Friday, April 18, 2014

Liberty Village

What follows is an insiders view of events relating to the Liberty Village pilot in lieu of taxes and proposed sale of the property. It is not meant as an objective account and I certainly don't have all the facts.

Last fall I was called by Assemblyman Green and asked to speak with prospective Liberty Village buyers Tryko, Inc.  Their attorney, to be specific.  During a three way call, I stated that in order for me to better understand the merits of this transaction, I would need to meet the prospective buyers and learn for myself about their track record.  It was agreed that I would arrange a meeting and ask two other Council members to join.  I invited Adrian Mapp and Bridget Rivers, the members I thought would have the most interest and knowledge to meet the challenge. And they agreed to the meeting.  Adrian had already been called by the Assemblyman before me.   Although one blogger wrote that the meeting took place at Assemblyman Greens office, he was not present and it took place in the Liberty Village community room.  The current owner was also represented at the meeting.

During the meeting, I learned that the property and the apartments were not in good condition as the current owner was not committed to maintenance and repairs.  Tryko owners stated that they had already been hired to begin improvements and would continue once they became owners.  They also stated that the residents' housing subsidies would only remain in place if the Tryko sale included a City Council resolution approving the continuation of the subsidies as required by HUD.  Without Council support, Tryko would walk away and the current owner would sell the property on the commercial market and then the subsidies would go away and the residents who could not afford market rate rents would have to move out!

Tryko were encouraged to put their stated commitment to property improvements in writing, work with our city administration to evaluate the proposed sale and move a resolution onto the Council agenda.

I did not hear anything from the previous city administration (not a surprise for I was not one of Mayor Sharon's favored Council members) and assumed that the proposed sale was either dead in the water or would come up in 2014.  So it has.

Some of my Council colleagues have complained they didn't have enough time to evaluate this proposal and are being pressured to make a quick decision.  But Tryko has been advocating for this project with the previous administration since mid 2013 or earlier.  Did the previous Mayor tell no-one on Council about it?  I spoke with Plainfield Housing Authority Executive Director Randy Wood about this in fall 2013 (he had serious concerns about the transaction).  Did he not tell anyone on Council about it?  Did Assemblyman Green not tell anyone on Council besides me and Adrian Mapp?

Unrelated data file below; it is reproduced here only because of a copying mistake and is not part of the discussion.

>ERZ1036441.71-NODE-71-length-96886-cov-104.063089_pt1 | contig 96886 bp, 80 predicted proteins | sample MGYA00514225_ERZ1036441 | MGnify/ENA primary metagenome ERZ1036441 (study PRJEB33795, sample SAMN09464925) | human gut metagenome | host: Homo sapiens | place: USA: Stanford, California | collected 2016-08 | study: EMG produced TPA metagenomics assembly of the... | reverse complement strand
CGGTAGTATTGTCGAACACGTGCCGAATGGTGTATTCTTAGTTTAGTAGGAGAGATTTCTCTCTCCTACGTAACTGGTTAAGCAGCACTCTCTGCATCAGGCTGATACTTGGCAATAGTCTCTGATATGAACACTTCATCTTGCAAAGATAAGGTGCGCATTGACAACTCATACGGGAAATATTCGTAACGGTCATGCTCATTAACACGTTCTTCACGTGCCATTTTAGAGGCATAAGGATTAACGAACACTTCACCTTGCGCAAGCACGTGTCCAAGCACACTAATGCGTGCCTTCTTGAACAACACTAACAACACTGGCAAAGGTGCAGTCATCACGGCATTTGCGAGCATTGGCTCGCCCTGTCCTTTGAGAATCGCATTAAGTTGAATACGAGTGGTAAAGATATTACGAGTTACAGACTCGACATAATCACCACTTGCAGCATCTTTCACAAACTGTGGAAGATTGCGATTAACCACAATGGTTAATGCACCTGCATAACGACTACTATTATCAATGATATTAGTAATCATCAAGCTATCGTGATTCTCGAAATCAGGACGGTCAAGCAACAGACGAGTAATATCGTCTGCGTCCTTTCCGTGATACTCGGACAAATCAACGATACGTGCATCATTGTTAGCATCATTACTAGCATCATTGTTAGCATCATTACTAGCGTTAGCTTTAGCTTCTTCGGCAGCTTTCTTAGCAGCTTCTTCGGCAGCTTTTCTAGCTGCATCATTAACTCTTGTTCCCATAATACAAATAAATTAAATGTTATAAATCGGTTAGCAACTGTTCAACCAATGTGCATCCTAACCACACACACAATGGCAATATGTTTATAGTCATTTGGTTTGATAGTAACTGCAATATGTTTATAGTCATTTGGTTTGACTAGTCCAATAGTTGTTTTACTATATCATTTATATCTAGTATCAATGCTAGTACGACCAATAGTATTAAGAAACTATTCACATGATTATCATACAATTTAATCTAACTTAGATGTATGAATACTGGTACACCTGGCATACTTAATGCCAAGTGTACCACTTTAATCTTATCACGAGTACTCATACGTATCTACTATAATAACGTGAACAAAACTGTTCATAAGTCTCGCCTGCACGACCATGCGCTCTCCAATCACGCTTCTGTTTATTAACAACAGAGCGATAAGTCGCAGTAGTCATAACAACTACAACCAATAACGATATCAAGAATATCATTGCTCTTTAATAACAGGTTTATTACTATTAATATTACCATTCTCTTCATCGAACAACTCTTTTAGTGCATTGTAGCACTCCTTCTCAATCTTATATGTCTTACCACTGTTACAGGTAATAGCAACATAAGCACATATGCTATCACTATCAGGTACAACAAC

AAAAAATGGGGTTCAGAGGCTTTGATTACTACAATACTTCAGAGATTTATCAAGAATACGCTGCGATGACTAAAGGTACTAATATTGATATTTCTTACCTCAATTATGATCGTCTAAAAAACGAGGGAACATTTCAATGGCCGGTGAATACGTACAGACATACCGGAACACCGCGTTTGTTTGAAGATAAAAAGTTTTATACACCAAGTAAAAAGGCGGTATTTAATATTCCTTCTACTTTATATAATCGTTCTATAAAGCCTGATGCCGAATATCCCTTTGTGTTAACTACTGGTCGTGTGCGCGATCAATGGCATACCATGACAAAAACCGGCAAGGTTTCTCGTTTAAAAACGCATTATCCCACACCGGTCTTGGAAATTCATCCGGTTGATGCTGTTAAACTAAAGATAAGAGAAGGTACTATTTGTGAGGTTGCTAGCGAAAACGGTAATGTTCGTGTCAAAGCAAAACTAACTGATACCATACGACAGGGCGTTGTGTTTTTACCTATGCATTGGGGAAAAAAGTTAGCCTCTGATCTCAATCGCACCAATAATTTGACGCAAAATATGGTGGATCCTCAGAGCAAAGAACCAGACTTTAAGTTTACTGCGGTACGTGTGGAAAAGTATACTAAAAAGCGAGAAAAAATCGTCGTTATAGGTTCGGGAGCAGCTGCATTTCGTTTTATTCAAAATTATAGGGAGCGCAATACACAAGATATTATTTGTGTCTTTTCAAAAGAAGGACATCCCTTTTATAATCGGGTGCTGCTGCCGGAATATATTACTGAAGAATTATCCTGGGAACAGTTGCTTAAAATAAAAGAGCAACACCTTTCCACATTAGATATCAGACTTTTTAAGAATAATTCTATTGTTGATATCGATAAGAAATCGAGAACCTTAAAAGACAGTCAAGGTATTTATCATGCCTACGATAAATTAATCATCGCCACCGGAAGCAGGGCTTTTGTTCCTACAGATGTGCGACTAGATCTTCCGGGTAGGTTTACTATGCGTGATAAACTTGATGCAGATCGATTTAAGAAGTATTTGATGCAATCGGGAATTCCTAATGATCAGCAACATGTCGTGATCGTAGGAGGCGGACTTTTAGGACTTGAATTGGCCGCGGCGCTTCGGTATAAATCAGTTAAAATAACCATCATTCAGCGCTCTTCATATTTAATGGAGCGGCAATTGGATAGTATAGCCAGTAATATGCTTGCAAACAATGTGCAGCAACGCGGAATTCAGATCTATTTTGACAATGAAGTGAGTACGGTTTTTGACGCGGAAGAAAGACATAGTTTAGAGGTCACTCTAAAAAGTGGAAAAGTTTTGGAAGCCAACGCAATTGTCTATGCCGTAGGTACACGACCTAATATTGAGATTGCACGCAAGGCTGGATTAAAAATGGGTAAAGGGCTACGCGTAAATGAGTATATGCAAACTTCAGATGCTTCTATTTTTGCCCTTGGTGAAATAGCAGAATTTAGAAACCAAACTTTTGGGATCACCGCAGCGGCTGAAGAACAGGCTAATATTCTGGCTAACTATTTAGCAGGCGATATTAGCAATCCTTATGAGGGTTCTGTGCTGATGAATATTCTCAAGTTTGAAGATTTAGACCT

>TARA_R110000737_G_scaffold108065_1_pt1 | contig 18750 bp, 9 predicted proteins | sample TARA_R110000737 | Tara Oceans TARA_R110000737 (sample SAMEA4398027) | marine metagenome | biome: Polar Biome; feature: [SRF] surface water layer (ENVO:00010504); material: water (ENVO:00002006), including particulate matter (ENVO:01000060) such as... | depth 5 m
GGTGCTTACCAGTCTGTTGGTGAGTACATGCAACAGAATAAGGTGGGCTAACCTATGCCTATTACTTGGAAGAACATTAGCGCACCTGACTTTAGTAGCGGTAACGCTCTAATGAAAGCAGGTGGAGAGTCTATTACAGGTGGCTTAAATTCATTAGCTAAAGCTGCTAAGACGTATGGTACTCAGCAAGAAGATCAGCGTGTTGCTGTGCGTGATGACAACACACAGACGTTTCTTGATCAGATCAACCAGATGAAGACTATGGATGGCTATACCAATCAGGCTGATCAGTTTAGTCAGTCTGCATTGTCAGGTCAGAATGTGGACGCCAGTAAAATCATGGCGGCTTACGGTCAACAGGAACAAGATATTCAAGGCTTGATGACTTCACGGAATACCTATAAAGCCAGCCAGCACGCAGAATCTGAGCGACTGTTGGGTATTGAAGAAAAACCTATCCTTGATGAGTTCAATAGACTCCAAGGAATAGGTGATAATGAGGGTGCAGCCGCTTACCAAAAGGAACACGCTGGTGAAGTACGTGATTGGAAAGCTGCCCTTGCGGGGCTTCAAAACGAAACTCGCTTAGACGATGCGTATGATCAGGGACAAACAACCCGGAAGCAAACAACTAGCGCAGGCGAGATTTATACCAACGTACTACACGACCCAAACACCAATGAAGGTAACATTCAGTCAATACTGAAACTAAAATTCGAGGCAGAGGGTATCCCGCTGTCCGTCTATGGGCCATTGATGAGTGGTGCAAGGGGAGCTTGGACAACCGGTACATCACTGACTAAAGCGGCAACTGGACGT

The way this has played out at Council meetings is puzzling to me.  The bottom line is that Tryko is the only entity proposing to fix the problems at Liberty Village, the only entity that has come forward with the ability to purchase Liberty Village with the intention of preserving the affordable housing that is needed for the 95 families living there.  They are proposing to make all the improvements the Council has ever wanted when these payment in lieu of tax transactions come before us.  In fact this is the only time that an increase in payments to the city has been agreed to in the 10 years I have been on the Council.

What's the problem!!!

Friday, April 11, 2014

Rebranding Plainfield

Last night, at the Gateway Chamber of Commerce Mayors Dinner, a sign of things to come took place.  Five awards were given out in front of 250 Union County business owners and elected officials.  Can you guess who was honored from Plainfield? 

I won't divulge the answer.  That will be left to others as to not steal their thunder.  All I will say is that Plainfield was presented in a very positive light at the Chamber dinner, in great contrast to image we have created for Plainfield , and city hall in particular, in recent years.

We will have to be consistent and relentless in rebranding Plainfield.  And the facts we share with our community and with surrounding communities, will have to be real, not hype.  Last night was a good beginning.